Green path will lead to carbon neutrality
Addressing the Leaders Summit on Climate on Earth Day (April 22), President Xi Jinping reaffirmed China's pledge that its carbon dioxide emissions will peak before 2030 and the country will achieve carbon neutrality before 2060.
Addressing the Leaders Summit on Climate on Earth Day (April 22), President Xi Jinping reaffirmed China's pledge that its carbon dioxide emissions will peak before 2030 and the country will achieve carbon neutrality before 2060. By reiterating China's promise at the summit, an important juncture in the global climate political process before the 26th UN Climate Change Conference set for Glasgow, Scotland, in November, China has laid to rest any doubts about realizing its two climate goals.
Up to 2014, China had been rejecting the idea of setting a timetable for achieving peak emissions and carbon neutrality, saying it's unfair for developing countries to start cutting their greenhouse gas emissions at the same time as their developed counterparts, because the latter had burned astronomical amounts of fossil fuels to boost their economic growth and industrialize their economies, and were now trying to prevent the developing economies from doing the same.
But soon China changed its stance. Thanks to the high carbon intensity GDP growth for decades, China had to pay a heavy price in terms of widespread pollution, thick smog over cities, and increasingly frequent weather disasters. In Beijing, people realized the consequences of the highly polluted air with heavy concentration of PM2.5 in 2013, and thus helped increase the country's awareness about environmental protection.
The next year, China announced that its fight against climate change was not what others had asked it to do, but what it needs to do to protect its people and the environment.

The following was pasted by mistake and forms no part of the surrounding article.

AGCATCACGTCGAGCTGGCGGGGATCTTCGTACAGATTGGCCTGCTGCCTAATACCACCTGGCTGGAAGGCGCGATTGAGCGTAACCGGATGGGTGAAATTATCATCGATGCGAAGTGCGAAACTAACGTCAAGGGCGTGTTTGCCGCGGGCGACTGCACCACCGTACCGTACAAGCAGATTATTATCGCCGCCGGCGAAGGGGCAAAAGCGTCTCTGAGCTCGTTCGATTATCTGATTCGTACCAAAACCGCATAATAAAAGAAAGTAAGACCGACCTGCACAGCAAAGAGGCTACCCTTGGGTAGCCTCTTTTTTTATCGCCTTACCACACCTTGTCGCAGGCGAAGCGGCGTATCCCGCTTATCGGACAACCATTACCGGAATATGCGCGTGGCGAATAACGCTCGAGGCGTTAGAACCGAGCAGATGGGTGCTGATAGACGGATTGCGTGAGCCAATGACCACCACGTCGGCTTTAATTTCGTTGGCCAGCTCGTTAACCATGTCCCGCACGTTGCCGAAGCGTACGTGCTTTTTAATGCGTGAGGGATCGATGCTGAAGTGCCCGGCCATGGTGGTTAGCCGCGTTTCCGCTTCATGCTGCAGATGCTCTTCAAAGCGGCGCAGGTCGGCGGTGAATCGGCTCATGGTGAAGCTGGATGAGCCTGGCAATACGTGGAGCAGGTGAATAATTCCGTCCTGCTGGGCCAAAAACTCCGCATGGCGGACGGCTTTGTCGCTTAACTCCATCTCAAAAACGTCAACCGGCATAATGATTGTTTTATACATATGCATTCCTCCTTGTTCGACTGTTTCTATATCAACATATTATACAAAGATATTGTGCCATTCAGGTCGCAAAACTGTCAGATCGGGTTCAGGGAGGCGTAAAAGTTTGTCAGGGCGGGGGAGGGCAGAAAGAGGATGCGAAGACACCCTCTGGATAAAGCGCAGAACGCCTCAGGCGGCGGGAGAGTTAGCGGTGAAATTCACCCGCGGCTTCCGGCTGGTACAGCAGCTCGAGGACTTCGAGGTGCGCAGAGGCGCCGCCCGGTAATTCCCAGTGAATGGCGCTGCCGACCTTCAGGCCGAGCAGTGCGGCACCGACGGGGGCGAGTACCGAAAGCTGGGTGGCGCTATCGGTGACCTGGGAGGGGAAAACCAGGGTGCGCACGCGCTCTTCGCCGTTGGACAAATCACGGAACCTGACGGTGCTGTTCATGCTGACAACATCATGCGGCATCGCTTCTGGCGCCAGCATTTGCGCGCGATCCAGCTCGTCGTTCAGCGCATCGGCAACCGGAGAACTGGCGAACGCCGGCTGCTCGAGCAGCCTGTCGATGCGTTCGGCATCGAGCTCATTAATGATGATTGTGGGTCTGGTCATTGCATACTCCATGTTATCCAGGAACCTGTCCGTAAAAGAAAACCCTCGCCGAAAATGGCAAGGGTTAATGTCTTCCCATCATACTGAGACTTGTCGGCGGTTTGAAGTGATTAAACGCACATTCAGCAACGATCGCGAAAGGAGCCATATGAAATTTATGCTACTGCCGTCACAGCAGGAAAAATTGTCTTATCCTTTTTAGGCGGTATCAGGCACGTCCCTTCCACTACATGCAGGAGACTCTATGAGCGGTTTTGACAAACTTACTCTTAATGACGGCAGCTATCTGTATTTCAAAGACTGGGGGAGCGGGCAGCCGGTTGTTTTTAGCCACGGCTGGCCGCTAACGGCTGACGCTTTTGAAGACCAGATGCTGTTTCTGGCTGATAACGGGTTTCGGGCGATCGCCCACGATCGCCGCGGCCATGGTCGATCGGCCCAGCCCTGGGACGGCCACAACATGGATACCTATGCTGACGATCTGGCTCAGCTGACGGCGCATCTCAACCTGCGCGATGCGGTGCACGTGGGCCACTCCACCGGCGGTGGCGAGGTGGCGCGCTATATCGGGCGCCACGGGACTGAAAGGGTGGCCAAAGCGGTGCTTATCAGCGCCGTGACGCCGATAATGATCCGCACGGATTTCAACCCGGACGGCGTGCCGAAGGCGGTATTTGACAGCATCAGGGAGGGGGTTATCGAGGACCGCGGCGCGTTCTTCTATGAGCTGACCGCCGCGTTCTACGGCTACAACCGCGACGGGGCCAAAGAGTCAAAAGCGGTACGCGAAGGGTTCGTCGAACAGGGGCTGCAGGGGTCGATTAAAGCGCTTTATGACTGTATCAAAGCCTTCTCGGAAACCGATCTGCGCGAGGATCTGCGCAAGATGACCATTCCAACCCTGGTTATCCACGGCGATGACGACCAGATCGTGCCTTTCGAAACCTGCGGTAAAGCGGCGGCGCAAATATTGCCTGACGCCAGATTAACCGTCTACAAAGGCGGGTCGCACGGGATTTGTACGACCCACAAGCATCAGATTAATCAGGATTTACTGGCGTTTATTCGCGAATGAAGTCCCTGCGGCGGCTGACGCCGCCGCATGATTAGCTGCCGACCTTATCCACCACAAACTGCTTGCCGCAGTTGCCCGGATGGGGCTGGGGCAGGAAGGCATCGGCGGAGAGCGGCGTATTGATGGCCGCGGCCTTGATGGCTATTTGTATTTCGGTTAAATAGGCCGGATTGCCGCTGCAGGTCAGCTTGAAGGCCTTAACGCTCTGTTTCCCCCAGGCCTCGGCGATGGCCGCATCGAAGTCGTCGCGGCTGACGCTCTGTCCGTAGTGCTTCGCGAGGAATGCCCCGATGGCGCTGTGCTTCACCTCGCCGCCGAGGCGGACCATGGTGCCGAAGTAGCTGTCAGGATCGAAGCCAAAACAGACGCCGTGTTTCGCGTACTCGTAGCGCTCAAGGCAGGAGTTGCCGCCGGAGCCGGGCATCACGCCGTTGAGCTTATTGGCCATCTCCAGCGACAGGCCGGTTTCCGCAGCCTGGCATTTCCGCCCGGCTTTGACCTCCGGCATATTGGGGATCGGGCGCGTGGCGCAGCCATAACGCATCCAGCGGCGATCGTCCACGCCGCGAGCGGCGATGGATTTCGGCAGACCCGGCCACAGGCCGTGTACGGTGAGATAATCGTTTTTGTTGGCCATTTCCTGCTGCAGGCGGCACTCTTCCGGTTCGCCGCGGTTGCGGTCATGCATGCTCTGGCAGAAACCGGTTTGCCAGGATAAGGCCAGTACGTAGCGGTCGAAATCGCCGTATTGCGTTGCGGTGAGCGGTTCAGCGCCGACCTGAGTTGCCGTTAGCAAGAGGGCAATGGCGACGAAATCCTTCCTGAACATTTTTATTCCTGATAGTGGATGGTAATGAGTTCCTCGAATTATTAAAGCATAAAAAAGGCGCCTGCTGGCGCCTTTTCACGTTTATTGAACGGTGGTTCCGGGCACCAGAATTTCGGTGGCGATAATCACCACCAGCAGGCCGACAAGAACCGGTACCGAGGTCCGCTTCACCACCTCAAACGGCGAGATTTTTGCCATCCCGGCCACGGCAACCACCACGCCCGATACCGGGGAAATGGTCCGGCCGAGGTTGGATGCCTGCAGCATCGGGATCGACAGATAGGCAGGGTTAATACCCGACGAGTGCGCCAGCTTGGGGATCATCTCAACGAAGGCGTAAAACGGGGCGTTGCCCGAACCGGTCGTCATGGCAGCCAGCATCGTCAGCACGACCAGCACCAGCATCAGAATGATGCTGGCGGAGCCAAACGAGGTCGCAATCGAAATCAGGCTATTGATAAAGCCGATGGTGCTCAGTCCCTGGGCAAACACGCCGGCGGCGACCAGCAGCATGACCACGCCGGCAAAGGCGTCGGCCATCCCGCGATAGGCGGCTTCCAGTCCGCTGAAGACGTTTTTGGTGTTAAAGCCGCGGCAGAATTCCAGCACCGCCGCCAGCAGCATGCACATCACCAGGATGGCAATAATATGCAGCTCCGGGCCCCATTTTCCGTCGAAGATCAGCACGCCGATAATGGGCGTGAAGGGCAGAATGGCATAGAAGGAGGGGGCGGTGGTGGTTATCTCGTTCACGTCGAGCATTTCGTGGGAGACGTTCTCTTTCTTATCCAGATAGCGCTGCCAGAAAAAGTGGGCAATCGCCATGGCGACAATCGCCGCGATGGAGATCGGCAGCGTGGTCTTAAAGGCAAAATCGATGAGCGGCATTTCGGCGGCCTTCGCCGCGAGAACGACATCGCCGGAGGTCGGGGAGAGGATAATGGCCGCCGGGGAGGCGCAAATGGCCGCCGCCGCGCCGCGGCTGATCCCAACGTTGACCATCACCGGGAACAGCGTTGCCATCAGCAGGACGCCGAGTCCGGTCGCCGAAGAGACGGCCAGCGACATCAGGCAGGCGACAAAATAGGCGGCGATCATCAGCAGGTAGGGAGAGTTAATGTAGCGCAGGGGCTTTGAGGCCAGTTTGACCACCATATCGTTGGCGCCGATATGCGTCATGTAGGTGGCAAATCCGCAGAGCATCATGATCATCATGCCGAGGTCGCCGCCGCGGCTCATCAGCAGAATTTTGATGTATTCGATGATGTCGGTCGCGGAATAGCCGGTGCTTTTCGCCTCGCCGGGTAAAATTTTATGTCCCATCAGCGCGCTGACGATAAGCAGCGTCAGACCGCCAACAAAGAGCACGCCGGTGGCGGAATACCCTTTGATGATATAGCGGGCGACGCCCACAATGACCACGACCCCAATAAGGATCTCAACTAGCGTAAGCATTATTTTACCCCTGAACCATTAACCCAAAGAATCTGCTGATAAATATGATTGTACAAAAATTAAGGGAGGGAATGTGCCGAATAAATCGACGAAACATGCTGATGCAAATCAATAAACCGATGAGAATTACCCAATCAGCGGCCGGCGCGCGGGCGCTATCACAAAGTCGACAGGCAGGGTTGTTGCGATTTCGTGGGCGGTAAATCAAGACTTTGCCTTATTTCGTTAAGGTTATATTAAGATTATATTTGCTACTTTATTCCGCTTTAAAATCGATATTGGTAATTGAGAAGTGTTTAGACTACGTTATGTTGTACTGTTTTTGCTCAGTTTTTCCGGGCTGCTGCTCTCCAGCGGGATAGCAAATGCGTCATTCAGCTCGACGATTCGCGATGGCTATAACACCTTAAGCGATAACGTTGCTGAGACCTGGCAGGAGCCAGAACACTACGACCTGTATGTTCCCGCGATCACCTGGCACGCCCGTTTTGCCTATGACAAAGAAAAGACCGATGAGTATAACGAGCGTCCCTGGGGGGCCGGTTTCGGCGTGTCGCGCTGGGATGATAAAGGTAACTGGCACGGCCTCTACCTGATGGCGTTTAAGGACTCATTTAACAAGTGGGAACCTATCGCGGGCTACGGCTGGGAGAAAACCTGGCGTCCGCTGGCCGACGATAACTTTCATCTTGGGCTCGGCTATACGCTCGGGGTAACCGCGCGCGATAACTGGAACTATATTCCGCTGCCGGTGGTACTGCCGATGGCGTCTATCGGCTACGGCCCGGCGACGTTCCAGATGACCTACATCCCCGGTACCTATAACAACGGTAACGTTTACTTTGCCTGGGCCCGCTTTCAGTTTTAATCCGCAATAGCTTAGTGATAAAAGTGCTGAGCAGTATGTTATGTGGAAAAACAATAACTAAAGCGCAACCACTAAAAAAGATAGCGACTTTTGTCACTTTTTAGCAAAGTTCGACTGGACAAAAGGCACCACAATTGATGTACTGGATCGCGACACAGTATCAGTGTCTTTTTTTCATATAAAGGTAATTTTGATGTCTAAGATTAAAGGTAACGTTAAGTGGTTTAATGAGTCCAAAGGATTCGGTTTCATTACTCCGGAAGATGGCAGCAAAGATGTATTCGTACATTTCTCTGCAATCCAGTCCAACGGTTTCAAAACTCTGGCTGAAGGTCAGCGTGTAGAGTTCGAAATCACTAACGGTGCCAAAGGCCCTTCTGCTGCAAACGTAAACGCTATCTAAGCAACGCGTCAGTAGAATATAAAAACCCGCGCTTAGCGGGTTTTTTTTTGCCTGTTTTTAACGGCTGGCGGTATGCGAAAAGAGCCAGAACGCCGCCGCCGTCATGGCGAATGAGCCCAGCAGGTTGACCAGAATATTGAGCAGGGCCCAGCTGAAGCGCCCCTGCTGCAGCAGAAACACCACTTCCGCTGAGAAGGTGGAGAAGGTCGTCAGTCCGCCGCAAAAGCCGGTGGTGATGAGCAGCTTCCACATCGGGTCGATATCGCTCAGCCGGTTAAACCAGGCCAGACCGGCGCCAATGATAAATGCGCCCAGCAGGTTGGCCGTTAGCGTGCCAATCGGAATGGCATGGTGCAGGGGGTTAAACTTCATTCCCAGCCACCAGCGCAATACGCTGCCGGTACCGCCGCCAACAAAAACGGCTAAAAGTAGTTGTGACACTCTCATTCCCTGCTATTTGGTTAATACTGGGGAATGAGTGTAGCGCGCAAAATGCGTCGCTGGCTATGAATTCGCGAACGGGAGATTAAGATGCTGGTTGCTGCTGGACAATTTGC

Climate change is a common threat to people across the world. To jointly fight climate change, almost all the countries in the world reached the Paris Agreement in 2015 with many of them committing to emission reduction targets. But despite the Paris Agreement signifying a global transformation to green and low-carbon development, it does just the bare minimum, because even if all the countries commit to cutting emissions, it would hardly keep global temperature rise to 2 degrees Celsius above pre-industrial levels (which requires reducing an additional 15 billion tons of emissions over the current promises), let alone keep it below 1.5 C (which requires an additional cut of 32 billion tons).
China is making the best efforts to fight climate change. In spite of being a developing country, it has brought forward the emissions peak and carbon neutrality targets. Since many developed countries, including the United States and European Union countries, started using fossil fuels on an industrial scale much before their developing counterparts, they had a longer time to realize carbon neutrality after reaching peak emissions. In contrast, China will have a shorter period, of just 30 years, to achieve carbon neutrality after reaching peak emissions.